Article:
Trends in Modern Storytelling in Film: Conan – Actors and Characters (1982)


According to the weirdo, but shamefully funny Pauly Shore comedy Son-in-Law,­ “charisma” is “… a special quality of leadership that captures the popular imagination and inspires allegiance and devotion.”  It’s a rare thing, even amongst the popular, talented, or famous.  If Pop Idol and American Idol have proved anything beyond the desire for mass audiences to watch public humiliation, it’s that just being great at something isn’t often sufficient.  But being good enough and having a lot of charisma can often be the difference between the singer who makes the records people buy and the singer who simply rings up the records people buy.

No one would ever claim Arnie is a great thespian.  I don’t feel he’s given the credit he deserves for being a decent actor most of the time though.  Arnold is good at playing Arnold, and these are often the roles he takes.  Most people couldn’t name off the top of their heads the characters Arnold plays in Predator, Commando, and  The Running Man (Alan “Dutch” Schaefer, John Matrix, and Ben Richards, by the way) as most people just say, “I like it when Arnold did this or that.”  But he does emote sadness, humor, goofiness, and rage all effectively, even if it’s essentially the same in most of his movies.

Arnold in 1977s “Pumping Iron” looking a lot like Conan as King of Aquilonia

His portrayal of Conan is no different.  He very successfully expresses emotion and his Conan is vengeful, inquisitive, ferocious, and gloomy, all believably during the film.  When he prays to Crom, you believe it.  When he asks “does it always smell this bad? How does the wind ever get in here?” you find yourself asking it along with him.  When he glares humorously and knowingly at Subotai for having a better god than him we glare with him.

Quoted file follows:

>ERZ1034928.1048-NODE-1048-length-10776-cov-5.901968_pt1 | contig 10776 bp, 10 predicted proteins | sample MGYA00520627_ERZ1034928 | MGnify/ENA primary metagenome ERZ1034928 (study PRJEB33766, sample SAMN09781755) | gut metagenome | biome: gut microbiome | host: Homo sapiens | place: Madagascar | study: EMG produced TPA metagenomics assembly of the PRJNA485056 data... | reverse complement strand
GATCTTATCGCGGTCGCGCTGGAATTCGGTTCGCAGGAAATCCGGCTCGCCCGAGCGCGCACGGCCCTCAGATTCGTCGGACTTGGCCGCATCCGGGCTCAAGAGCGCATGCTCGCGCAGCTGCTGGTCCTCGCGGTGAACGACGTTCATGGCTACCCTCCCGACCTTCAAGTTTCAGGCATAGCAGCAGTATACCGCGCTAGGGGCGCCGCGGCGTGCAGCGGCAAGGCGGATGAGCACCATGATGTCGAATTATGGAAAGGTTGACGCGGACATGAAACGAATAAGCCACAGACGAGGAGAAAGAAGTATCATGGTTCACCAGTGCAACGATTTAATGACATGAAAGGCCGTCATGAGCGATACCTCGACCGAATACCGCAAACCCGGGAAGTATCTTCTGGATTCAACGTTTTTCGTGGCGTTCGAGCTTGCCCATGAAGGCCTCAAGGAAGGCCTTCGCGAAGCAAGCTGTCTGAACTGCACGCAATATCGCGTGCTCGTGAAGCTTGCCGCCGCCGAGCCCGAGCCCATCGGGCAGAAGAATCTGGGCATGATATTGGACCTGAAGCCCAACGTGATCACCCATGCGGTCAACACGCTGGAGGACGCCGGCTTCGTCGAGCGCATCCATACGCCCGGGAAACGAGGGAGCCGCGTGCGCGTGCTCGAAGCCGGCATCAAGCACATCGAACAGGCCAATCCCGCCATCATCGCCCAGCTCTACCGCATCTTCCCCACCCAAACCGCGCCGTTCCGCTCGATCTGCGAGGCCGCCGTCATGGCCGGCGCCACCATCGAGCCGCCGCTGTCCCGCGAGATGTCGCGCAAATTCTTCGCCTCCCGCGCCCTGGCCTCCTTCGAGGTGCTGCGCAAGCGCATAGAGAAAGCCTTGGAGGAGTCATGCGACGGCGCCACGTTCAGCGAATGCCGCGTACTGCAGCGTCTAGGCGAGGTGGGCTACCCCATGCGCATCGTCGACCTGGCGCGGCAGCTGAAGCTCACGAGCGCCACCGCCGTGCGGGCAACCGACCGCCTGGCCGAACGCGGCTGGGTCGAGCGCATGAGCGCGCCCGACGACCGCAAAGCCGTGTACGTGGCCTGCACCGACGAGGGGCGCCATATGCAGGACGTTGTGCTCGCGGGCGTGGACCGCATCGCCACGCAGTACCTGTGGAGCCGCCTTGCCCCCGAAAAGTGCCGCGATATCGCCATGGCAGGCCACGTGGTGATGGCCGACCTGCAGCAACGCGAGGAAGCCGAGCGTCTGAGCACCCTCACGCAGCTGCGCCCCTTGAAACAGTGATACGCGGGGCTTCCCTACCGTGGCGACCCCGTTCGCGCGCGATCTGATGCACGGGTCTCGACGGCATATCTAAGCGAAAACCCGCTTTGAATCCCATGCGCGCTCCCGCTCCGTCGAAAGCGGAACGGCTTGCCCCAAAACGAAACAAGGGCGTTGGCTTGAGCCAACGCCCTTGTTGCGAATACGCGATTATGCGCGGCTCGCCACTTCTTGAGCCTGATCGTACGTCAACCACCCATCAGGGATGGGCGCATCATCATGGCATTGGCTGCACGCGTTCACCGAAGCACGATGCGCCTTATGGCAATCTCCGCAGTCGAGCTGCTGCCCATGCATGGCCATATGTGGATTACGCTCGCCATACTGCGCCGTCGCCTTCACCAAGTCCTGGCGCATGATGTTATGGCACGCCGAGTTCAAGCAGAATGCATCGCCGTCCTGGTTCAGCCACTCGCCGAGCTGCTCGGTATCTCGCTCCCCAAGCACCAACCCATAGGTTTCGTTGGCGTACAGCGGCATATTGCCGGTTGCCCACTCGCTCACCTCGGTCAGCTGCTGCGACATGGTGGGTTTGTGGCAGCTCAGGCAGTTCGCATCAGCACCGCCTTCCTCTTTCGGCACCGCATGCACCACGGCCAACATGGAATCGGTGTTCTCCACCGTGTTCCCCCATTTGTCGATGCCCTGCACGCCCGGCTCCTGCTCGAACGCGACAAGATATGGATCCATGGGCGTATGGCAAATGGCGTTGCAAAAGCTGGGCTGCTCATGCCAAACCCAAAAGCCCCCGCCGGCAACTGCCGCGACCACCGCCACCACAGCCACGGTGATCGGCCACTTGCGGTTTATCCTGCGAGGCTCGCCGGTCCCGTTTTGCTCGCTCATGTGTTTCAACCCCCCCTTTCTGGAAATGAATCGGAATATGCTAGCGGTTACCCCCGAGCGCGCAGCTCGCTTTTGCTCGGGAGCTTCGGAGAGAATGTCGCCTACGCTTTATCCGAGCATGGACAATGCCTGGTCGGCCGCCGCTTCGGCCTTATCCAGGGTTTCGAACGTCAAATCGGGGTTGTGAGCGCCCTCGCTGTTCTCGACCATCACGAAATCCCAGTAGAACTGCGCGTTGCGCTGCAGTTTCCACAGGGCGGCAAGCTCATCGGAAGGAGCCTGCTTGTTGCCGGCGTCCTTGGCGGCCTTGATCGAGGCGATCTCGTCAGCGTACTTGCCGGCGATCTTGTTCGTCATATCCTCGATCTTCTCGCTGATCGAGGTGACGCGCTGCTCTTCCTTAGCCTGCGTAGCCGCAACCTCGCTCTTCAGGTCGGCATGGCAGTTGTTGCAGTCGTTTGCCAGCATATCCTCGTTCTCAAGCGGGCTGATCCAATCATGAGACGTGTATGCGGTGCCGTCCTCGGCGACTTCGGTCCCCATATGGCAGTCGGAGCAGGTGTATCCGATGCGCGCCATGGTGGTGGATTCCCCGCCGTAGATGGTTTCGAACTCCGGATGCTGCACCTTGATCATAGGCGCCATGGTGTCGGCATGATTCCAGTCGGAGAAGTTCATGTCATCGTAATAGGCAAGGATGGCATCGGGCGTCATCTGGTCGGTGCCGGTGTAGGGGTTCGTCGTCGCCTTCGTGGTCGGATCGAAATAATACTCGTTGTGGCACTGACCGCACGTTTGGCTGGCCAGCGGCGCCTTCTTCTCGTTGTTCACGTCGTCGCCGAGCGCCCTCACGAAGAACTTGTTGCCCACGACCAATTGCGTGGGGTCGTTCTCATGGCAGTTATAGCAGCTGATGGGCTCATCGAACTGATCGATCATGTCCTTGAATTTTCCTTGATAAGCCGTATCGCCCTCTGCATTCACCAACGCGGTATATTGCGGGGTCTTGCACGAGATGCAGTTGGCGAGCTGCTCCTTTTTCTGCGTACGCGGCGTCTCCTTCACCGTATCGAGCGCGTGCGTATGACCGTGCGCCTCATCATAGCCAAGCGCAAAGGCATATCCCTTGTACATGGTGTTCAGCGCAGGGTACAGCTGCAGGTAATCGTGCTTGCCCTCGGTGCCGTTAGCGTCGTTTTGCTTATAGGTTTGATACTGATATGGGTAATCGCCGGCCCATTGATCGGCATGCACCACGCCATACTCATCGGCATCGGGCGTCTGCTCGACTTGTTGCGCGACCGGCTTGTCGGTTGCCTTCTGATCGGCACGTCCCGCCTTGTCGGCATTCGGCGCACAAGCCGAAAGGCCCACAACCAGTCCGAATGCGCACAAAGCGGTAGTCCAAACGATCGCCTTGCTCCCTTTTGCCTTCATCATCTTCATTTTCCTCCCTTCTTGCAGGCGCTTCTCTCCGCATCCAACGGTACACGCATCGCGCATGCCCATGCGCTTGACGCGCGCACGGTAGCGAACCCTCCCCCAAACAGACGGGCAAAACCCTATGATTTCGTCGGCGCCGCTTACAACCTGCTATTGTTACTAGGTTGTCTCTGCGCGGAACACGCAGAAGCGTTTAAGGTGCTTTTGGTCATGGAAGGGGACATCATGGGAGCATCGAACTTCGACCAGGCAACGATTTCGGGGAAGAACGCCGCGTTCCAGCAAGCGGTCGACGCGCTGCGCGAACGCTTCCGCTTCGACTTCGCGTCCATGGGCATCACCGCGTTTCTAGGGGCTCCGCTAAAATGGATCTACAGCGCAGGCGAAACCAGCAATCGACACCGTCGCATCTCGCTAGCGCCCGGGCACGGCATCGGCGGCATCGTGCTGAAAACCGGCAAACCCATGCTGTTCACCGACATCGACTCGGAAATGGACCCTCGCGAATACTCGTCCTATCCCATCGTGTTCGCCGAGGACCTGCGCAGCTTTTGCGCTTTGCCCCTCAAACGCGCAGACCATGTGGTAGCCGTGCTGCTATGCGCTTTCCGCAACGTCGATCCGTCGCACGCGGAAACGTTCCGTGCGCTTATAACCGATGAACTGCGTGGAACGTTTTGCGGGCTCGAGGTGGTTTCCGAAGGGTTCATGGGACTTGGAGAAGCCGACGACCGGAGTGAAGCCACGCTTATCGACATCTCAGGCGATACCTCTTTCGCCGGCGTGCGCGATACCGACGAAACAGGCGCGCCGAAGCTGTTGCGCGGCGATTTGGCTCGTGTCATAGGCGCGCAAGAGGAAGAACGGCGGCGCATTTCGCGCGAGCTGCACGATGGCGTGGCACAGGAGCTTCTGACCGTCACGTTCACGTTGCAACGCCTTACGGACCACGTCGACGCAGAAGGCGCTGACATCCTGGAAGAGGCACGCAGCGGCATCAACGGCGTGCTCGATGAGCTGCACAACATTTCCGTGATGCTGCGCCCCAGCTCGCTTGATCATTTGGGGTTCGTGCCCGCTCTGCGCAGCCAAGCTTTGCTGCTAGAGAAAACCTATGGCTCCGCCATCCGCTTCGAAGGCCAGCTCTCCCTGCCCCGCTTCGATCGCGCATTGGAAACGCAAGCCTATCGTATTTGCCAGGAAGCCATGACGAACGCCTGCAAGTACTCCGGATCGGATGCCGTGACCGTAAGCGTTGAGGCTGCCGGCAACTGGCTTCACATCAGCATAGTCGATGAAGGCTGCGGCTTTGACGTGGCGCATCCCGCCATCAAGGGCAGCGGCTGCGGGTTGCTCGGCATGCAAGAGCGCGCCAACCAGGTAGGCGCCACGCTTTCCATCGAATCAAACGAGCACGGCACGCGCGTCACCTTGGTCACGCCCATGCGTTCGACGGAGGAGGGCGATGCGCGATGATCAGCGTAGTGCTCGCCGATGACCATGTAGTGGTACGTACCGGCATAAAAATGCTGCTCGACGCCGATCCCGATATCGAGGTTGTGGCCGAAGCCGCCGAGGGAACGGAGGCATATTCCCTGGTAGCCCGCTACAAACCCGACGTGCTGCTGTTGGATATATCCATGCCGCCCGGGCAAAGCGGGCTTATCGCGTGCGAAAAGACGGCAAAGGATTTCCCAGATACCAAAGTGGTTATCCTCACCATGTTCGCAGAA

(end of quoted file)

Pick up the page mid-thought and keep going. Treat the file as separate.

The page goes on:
And why is that?  Arnold has charisma.  His persona is even bigger than his Mr Olympia biceps.  In fact, it’s what got him the part as Conan.  Going by Boris Vallejo’s art and Robert E. Howards dark-fringed, sullen-eyed, bronze-skinned Cimmerian, the only aspect Arnie had was his massive physique and his larger-than-life personality, so readily on display in Pumping Iron where he was just being himself.  A part he played effectively for the next 30 years.  In fact, when you ask a lot of people what they know about Conan they more often than not say some lines, sometimes made up…in Arnold’s voice.  He left his stamp on the character as indelibly as he left it on the Terminator.  Yeah so-called “better” actors have been in other Terminator movies, but when asked “did you see The Terminator?” no one would respond, “Is that the Christian Bale movie?” despite many people out there jumping on the Bale wagon recently.  Many mistakenly believe if Arnold wasn’t a world-class muscleman he wouldn’t ever have been a star.  That’s certainly part of what he built his mountain of money on, but if you look at just this film it also stars Ben Davidson and Sven-Ole Thorsen who are arguably bigger and muscley-er than Arnold, but 9 out of 10 people wouldn’t know them.  So there is definitely something he has that they don’t.  And that something is “a special quality of leadership…yadda yadda yadda.”

The other characters in the 1982 film received their parts for similar reasons.  Sandahl Bergman was cast as Valeria after director John Milius saw her in, believe it or not, All That Jazz, and exclaimed “she’s a valkyrie!”  Gerry Lopez, Subotai, a surfing buddy of Milius’, received his part based largely on his disarming personality rather than his acting ability, and it is his demeanor more than his dialogue that brings the character out.  Yet put together, they created some great characters, and despite my desire to propose marriage to Valeria at any given moment, Subotai comes close to stealing the show.

Sandahl Bergman in the “Air-Rotica” sequence in “All that Jazz”
Gerry Lopez was a surfer before he was an actor.  It was his swagger, slouch, and persona that makes the character of Subotai what he is.